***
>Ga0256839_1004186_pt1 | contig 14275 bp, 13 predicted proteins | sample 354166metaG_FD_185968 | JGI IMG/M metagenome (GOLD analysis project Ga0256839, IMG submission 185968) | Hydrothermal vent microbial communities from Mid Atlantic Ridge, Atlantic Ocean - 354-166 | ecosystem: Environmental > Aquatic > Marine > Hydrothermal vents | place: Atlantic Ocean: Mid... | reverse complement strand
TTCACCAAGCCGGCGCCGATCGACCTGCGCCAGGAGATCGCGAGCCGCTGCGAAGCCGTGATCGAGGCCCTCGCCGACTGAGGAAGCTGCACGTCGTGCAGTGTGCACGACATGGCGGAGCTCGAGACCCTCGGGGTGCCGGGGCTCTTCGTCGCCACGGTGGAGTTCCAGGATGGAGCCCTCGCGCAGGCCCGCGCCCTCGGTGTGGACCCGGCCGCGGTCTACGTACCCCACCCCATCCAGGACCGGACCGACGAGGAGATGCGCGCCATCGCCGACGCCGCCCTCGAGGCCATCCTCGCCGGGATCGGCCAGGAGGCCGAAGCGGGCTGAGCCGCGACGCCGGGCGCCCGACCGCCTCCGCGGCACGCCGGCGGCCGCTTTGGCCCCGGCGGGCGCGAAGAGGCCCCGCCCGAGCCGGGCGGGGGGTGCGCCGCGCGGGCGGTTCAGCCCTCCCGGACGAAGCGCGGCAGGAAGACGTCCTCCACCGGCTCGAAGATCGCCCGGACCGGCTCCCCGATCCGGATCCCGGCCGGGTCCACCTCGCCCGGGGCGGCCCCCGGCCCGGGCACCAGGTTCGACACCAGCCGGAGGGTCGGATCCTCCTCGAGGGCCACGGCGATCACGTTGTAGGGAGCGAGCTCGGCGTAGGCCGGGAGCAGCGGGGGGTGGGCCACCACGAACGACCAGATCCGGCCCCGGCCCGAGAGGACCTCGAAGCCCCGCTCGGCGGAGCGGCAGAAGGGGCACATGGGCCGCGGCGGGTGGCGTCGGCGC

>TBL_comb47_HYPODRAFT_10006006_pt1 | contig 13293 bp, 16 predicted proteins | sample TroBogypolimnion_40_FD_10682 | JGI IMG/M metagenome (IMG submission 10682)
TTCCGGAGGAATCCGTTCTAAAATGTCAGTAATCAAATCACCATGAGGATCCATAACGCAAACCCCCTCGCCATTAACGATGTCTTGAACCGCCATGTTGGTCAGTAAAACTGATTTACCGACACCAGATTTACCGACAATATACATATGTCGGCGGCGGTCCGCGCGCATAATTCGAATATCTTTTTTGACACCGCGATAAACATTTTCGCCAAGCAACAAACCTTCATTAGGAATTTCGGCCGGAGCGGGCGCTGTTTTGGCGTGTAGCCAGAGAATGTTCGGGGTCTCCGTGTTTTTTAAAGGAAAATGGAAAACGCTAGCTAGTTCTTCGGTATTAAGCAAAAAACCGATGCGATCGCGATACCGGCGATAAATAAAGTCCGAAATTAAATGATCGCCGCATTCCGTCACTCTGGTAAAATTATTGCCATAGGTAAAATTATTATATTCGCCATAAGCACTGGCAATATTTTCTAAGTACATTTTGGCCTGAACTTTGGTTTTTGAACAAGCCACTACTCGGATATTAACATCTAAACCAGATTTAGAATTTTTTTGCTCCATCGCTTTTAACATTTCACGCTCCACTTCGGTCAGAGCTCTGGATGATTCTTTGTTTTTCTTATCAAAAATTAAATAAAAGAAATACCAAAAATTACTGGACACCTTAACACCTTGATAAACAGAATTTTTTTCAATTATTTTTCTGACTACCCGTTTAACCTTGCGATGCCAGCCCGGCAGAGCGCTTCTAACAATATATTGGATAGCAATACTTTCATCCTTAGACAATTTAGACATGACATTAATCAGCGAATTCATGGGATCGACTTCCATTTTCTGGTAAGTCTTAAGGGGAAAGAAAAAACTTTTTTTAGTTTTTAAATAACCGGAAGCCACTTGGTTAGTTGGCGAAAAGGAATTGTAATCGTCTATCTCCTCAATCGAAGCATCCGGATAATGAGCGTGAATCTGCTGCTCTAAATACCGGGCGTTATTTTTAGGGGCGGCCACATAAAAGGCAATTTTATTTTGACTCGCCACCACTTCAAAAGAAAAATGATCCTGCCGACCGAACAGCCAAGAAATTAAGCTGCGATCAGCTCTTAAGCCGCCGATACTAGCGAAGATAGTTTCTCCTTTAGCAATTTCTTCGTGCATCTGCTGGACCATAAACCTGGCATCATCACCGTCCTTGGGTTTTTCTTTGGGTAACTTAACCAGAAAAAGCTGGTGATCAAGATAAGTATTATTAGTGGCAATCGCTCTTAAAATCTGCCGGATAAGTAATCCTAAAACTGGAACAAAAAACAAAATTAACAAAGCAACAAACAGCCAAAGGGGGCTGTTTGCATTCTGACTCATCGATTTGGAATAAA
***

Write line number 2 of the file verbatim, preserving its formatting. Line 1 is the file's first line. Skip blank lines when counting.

TTCACCAAGCCGGCGCCGATCGACCTGCGCCAGGAGATCGCGAGCCGCTGCGAAGCCGTGATCGAGGCCCTCGCCGACTGAGGAAGCTGCACGTCGTGCAGTGTGCACGACATGGCGGAGCTCGAGACCCTCGGGGTGCCGGGGCTCTTCGTCGCCACGGTGGAGTTCCAGGATGGAGCCCTCGCGCAGGCCCGCGCCCTCGGTGTGGACCCGGCCGCGGTCTACGTACCCCACCCCATCCAGGACCGGACCGACGAGGAGATGCGCGCCATCGCCGACGCCGCCCTCGAGGCCATCCTCGCCGGGATCGGCCAGGAGGCCGAAGCGGGCTGAGCCGCGACGCCGGGCGCCCGACCGCCTCCGCGGCACGCCGGCGGCCGCTTTGGCCCCGGCGGGCGCGAAGAGGCCCCGCCCGAGCCGGGCGGGGGGTGCGCCGCGCGGGCGGTTCAGCCCTCCCGGACGAAGCGCGGCAGGAAGACGTCCTCCACCGGCTCGAAGATCGCCCGGACCGGCTCCCCGATCCGGATCCCGGCCGGGTCCACCTCGCCCGGGGCGGCCCCCGGCCCGGGCACCAGGTTCGACACCAGCCGGAGGGTCGGATCCTCCTCGAGGGCCACGGCGATCACGTTGTAGGGAGCGAGCTCGGCGTAGGCCGGGAGCAGCGGGGGGTGGGCCACCACGAACGACCAGATCCGGCCCCGGCCCGAGAGGACCTCGAAGCCCCGCTCGGCGGAGCGGCAGAAGGGGCACATGGGCCGCGGCGGGTGGCGTCGGCGC